Platform Virtualization • Partial virtualization (and including "address space virtualization") • the virtual machine simulates multiple instances of much (but not all) of an underlying hardware environment, particularly address spaces. Such an environment supports resource sharing and process isolation, but does not allow separate "guest" operating system instances. Although not generally viewed as a virtual machine category per se, this was an important approach historically, and was used in such systems as CTSS, the experimental IBM M44/44X, and arguably such systems as OS/VS1, OS/VS2, and MVS. (Many more recent systems, such as Microsoft Windows and Linux, as well as the remaining categories below, also use this basic approach.)
Platform Virtualization • Paravirtualization • the virtual machine does not necessarily simulate hardware, but instead (or in addition) offers a special API that can only be used by modifying the "guest" OS. This system call to the hypervisor is called a "hypercall" in Xen, Parallels Workstation and Enomalism; it is implemented via a DIAG ("diagnose") hardware instruction in IBM's CMS under VM (which was the origin of the term hypervisor). • Examples include VMware ESX Server, Win4Lin 9x, and z/VM.
Paravirtualization shares the process with the guest operating system
Platform Virtualization • Operating system-level virtualization • virtualizing a physical server at the operating system level, enabling multiple isolated and secure virtualized servers to run on a single physical server. The "guest" OS environments share the same OS as the host system – i.e. the same OS kernel is used to implement the "guest" environments. Applications running in a given "guest" environment view it as a stand-alone system. • Examples are Linux-VServer, Virtuozzo, OpenVZ, Solaris Containers, and FreeBSD Jails.
Platform Virtualization • Application Virtualization • running a desktop or server application locally, using local resources, within an appropriate virtual machine; this is in contrast with running the application as conventional local software, i.e. software that has been 'installed' on the system. (Compare this approach with Software installation and Terminal Services.) • Such a virtualized application runs in a small virtual environment containing the components needed to execute – such as registry entries, files, environment variables, user interface elements, and global objects. • This virtual environment acts as a layer between the application and the operating system, and eliminates application conflicts and application-OS conflicts. Examples include the Sun Java Virtual Machine, Softricity, Thinstall, Altiris, and Trigence. (This approach to virtualization is clearly different from the preceding ones; only an arbitrary line separates it from such virtual machine environments as Smalltalk, FORTH, Tcl, P-code, or any interpreted language.)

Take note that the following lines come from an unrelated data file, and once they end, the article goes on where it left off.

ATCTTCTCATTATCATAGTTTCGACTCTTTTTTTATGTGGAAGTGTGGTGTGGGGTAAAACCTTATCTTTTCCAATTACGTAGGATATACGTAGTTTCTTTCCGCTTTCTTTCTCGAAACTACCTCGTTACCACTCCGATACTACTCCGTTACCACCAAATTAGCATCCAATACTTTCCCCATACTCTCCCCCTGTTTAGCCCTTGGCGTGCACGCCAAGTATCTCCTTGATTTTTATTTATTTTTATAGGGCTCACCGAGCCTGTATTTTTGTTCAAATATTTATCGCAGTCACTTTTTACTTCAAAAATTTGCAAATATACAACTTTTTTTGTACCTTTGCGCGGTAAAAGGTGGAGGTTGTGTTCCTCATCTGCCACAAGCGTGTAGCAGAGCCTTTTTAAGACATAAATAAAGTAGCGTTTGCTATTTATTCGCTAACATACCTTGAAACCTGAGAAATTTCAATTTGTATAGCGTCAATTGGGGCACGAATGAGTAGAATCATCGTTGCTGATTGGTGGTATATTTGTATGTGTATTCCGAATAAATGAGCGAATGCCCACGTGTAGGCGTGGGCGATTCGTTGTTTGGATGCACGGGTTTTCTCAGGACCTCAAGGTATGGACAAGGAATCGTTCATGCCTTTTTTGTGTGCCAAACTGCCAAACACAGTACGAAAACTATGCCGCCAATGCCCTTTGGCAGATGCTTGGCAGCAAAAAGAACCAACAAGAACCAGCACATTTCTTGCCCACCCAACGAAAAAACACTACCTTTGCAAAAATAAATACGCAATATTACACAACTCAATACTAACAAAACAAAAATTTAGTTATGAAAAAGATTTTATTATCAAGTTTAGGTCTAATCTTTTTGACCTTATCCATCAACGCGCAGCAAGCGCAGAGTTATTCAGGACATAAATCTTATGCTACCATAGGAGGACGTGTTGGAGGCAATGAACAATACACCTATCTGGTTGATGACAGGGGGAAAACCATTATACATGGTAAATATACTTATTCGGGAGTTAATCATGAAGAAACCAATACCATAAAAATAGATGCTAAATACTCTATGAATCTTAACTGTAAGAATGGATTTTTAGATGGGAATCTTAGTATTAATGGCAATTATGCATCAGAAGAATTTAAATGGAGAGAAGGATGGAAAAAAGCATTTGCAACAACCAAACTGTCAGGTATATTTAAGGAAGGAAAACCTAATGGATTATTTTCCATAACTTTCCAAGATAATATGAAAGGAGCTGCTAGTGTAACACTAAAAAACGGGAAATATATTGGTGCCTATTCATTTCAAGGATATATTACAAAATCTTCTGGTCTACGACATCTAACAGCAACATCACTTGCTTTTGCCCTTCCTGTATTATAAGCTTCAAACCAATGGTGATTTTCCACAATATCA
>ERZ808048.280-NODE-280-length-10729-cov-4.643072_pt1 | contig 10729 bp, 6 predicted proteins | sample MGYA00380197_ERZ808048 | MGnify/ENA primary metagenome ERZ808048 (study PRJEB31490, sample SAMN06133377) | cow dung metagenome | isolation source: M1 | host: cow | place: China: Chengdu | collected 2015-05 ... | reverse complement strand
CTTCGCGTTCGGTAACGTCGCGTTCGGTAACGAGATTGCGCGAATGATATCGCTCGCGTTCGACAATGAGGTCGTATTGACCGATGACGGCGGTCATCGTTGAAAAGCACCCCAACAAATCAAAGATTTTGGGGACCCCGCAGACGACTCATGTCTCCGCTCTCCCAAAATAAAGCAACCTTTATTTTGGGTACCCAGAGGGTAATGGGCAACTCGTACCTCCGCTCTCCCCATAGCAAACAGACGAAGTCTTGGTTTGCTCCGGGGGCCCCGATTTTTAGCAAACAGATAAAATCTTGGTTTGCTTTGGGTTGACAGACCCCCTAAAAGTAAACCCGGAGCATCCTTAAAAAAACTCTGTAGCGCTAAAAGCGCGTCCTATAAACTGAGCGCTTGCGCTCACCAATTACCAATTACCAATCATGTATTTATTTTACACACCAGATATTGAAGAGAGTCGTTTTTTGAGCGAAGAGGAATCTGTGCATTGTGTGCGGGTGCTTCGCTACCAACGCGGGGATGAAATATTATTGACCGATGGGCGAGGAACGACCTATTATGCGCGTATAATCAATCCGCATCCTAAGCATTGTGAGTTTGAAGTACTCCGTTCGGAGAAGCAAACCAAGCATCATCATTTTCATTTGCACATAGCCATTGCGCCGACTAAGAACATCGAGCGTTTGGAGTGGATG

Resource Virtualization • The basic concept of platform virtualization, was later extended to the virtualization of specific system resources, such as storage volumes, name spaces, and network resources.
Resource Virtualization • Resource aggregation, spanning, or concatenation combines individual components into larger resources or resource pools. For example: • RAID and volume managers combine many disks into one large logical disk. • Storage Virtualization refers to the process of completely abstracting logical storage from physical storage, and is commonly used in SANs. The physical storage resources are aggregated into storage pools, from which the logical storage is created. Multiple independent storage devices, which may be scattered over a network, appear to the user as a single, location-independent, monolithic storage device, which can be managed centrally. • Channel bonding and network equipment use multiple links combined to work as though they offered a single, higher-bandwidth link. • Virtual Private Network (VPN), Network Address Translation (NAT), and similar networking technologies create a virtualized network namespace within or across network subnets. • Multiprocessor and multi-core computer systems often present what appears as a single, fast processor.
Resource Virtualization • Computer clusters, grid computing, and virtual servers use the above techniques to combine multiple discrete computers into larger metacomputers. • Partitioning is the splitting of a single resource (usually large), such as disk space or network bandwidth, into a number of smaller, more easily utilized resources of the same type. This is sometimes also called "zoning," especially in storage networks. • Encapsulation is the hiding of resource complexity by the creation of a simplified interface. For example, CPUs often incorporate cache memory or pipelines to improve performance, but these elements are not reflected in their virtualized external interface. Similar virtualized interfaces hiding complex implementations are found in disk drives, modems, routers, and many other "smart" devices.